Questions 5 and 6 deal with goodness and the goodness of God respectively. Thomas uses Aristotles definition of good as ”what everyone desires”, which for Thomas obviously is God. Thus God is what everyone desires and everything good participates in God as the supreme good.
The argument has its clear merits – it connects the good with God in a way that secures God’s primacy – i.e. the point is not to absolutify ”the good” as God. God remains God, and the connection rests, I guess, on the fact that as his creatures everyone properly, though perhaps unknowingly desires communion with God, which thus is our good. Also, it avoids the common pietistic mistake of turning God into a separate entity only incidently connected to good – that is he could have been otherwise.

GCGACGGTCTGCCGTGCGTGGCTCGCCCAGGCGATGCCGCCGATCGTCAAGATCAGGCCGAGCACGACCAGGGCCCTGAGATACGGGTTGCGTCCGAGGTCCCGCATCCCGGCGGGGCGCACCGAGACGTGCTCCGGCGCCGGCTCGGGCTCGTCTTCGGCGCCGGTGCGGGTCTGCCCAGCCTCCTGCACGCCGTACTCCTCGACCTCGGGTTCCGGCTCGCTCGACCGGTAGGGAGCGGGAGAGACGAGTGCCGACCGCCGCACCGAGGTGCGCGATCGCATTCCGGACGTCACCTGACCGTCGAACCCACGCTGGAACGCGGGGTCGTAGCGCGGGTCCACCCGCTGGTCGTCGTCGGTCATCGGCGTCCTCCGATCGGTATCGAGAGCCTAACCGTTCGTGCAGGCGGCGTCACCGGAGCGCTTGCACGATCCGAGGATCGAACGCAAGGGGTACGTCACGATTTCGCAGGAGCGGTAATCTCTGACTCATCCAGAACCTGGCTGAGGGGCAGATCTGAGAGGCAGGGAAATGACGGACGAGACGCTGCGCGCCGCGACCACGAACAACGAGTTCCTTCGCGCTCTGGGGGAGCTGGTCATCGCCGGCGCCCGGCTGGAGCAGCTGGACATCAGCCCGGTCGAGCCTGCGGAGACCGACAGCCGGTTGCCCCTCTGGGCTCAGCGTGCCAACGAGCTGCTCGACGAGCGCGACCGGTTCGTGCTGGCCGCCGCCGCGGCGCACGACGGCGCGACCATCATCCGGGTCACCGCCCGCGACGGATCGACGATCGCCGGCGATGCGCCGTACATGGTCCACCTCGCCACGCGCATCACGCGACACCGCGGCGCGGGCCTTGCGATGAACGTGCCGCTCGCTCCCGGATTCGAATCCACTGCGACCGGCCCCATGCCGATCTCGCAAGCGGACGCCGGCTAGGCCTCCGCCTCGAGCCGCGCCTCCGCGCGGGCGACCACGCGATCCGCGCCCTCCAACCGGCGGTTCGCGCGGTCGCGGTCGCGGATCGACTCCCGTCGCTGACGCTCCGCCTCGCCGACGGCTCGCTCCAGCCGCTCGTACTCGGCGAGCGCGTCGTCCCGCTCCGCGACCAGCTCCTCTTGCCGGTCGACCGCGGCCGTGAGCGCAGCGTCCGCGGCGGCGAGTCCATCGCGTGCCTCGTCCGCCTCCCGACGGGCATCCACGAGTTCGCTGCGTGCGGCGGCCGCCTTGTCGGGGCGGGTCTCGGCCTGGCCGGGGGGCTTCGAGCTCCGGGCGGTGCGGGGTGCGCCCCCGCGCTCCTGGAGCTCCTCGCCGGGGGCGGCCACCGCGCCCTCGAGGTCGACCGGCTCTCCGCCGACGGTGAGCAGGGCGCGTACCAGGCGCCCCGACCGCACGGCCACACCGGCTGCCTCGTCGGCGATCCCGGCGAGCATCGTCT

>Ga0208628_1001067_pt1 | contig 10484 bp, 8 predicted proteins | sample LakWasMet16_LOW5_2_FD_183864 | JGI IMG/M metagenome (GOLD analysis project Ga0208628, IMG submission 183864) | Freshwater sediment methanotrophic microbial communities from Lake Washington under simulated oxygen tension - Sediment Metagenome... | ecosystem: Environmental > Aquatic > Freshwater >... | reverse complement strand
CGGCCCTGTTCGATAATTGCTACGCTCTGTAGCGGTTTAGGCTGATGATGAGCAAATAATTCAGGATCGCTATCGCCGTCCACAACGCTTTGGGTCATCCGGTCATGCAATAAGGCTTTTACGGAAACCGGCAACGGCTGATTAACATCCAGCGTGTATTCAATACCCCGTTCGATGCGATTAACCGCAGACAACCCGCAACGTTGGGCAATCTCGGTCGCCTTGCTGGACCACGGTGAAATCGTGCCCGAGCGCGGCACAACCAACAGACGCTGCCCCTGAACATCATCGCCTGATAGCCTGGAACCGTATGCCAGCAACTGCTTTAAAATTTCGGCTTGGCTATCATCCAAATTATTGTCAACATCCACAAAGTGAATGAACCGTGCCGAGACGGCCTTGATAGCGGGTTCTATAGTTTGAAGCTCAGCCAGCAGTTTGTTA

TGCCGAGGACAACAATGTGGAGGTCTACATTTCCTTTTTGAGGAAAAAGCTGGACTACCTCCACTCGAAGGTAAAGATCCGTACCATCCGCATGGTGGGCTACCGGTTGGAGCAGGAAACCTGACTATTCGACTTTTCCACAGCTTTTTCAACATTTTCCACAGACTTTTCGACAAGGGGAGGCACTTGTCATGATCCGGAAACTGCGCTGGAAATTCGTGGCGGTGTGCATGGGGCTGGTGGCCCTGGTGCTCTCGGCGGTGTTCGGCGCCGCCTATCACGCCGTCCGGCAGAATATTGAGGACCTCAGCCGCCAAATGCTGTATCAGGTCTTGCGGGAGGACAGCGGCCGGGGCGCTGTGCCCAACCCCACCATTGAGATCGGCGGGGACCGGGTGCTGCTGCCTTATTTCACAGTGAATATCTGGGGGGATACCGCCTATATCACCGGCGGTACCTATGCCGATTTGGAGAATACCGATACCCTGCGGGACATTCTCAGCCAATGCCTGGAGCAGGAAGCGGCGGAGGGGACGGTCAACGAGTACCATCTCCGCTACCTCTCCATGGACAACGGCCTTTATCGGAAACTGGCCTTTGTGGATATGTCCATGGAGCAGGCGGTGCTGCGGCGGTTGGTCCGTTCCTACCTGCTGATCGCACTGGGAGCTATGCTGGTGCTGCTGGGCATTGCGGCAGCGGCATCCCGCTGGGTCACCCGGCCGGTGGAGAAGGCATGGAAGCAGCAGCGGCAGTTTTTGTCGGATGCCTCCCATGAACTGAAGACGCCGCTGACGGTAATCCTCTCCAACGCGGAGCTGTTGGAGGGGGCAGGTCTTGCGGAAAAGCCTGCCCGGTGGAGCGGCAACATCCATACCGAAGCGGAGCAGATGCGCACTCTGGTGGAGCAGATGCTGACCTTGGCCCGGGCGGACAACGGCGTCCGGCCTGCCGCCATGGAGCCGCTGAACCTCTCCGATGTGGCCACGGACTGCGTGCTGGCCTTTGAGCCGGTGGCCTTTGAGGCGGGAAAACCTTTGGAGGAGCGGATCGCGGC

I just wish the argument would have run in the other direction. Rather than proceeding from Aristotle’s definition of the good I would wish that it would have started with God. The end result is the same – the point that everything good participates in God is clearly what is important here – but the way Thomas does it makes it vulnarable to the simple criticism of attacking the definition. It certainly seems that what most people desire is perhaps not the good in the way Thomas means.
Although obviously there might be a lot more at stake here than what I know.